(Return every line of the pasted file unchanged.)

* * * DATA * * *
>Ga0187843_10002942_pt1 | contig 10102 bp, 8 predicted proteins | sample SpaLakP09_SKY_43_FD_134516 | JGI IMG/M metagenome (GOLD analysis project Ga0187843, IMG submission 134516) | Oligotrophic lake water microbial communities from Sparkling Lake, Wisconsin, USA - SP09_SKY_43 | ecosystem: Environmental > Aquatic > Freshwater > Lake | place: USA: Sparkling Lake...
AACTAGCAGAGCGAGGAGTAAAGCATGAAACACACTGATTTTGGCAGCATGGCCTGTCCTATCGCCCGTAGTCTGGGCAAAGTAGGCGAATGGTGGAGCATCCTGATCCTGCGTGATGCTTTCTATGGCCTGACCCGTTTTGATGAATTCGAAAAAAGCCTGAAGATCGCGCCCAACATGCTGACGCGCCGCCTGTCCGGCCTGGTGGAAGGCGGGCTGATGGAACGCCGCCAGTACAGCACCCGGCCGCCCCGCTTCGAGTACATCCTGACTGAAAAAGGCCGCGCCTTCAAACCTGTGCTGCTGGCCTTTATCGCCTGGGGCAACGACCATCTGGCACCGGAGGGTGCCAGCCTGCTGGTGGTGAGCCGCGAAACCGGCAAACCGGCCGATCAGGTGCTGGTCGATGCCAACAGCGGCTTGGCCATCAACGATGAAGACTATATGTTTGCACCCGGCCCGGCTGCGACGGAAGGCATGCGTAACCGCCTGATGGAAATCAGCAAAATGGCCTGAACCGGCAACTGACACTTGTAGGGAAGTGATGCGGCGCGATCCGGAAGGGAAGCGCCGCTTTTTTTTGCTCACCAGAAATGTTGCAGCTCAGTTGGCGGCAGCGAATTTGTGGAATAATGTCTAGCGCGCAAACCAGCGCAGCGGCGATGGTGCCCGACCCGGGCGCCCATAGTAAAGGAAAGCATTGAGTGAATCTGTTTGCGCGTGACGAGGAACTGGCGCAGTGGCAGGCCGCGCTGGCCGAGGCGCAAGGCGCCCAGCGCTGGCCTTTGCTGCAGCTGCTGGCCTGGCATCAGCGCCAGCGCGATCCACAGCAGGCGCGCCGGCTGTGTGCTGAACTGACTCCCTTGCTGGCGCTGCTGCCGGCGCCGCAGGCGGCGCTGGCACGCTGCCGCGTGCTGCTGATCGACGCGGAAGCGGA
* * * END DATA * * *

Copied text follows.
>Ga0187843_10002942_pt1 | contig 10102 bp, 8 predicted proteins | sample SpaLakP09_SKY_43_FD_134516 | JGI IMG/M metagenome (GOLD analysis project Ga0187843, IMG submission 134516) | Oligotrophic lake water microbial communities from Sparkling Lake, Wisconsin, USA - SP09_SKY_43 | ecosystem: Environmental > Aquatic > Freshwater > Lake | place: USA: Sparkling Lake...
AACTAGCAGAGCGAGGAGTAAAGCATGAAACACACTGATTTTGGCAGCATGGCCTGTCCTATCGCCCGTAGTCTGGGCAAAGTAGGCGAATGGTGGAGCATCCTGATCCTGCGTGATGCTTTCTATGGCCTGACCCGTTTTGATGAATTCGAAAAAAGCCTGAAGATCGCGCCCAACATGCTGACGCGCCGCCTGTCCGGCCTGGTGGAAGGCGGGCTGATGGAACGCCGCCAGTACAGCACCCGGCCGCCCCGCTTCGAGTACATCCTGACTGAAAAAGGCCGCGCCTTCAAACCTGTGCTGCTGGCCTTTATCGCCTGGGGCAACGACCATCTGGCACCGGAGGGTGCCAGCCTGCTGGTGGTGAGCCGCGAAACCGGCAAACCGGCCGATCAGGTGCTGGTCGATGCCAACAGCGGCTTGGCCATCAACGATGAAGACTATATGTTTGCACCCGGCCCGGCTGCGACGGAAGGCATGCGTAACCGCCTGATGGAAATCAGCAAAATGGCCTGAACCGGCAACTGACACTTGTAGGGAAGTGATGCGGCGCGATCCGGAAGGGAAGCGCCGCTTTTTTTTGCTCACCAGAAATGTTGCAGCTCAGTTGGCGGCAGCGAATTTGTGGAATAATGTCTAGCGCGCAAACCAGCGCAGCGGCGATGGTGCCCGACCCGGGCGCCCATAGTAAAGGAAAGCATTGAGTGAATCTGTTTGCGCGTGACGAGGAACTGGCGCAGTGGCAGGCCGCGCTGGCCGAGGCGCAAGGCGCCCAGCGCTGGCCTTTGCTGCAGCTGCTGGCCTGGCATCAGCGCCAGCGCGATCCACAGCAGGCGCGCCGGCTGTGTGCTGAACTGACTCCCTTGCTGGCGCTGCTGCCGGCGCCGCAGGCGGCGCTGGCACGCTGCCGCGTGCTGCTGATCGACGCGGAAGCGGA